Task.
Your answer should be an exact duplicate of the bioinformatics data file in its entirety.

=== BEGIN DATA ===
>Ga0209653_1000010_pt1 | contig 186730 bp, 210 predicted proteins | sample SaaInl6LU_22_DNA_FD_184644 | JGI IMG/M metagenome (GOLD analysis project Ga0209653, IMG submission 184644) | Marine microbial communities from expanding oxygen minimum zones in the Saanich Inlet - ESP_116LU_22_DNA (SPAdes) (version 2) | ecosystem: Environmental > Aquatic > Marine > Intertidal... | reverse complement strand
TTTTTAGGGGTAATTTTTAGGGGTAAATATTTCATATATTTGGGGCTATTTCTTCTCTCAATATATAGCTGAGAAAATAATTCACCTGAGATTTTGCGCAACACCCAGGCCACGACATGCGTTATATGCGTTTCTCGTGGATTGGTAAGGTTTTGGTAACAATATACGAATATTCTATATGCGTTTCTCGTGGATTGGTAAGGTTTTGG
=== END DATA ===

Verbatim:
>Ga0209653_1000010_pt1 | contig 186730 bp, 210 predicted proteins | sample SaaInl6LU_22_DNA_FD_184644 | JGI IMG/M metagenome (GOLD analysis project Ga0209653, IMG submission 184644) | Marine microbial communities from expanding oxygen minimum zones in the Saanich Inlet - ESP_116LU_22_DNA (SPAdes) (version 2) | ecosystem: Environmental > Aquatic > Marine > Intertidal... | reverse complement strand
TTTTTAGGGGTAATTTTTAGGGGTAAATATTTCATATATTTGGGGCTATTTCTTCTCTCAATATATAGCTGAGAAAATAATTCACCTGAGATTTTGCGCAACACCCAGGCCACGACATGCGTTATATGCGTTTCTCGTGGATTGGTAAGGTTTTGGTAACAATATACGAATATTCTATATGCGTTTCTCGTGGATTGGTAAGGTTTTGG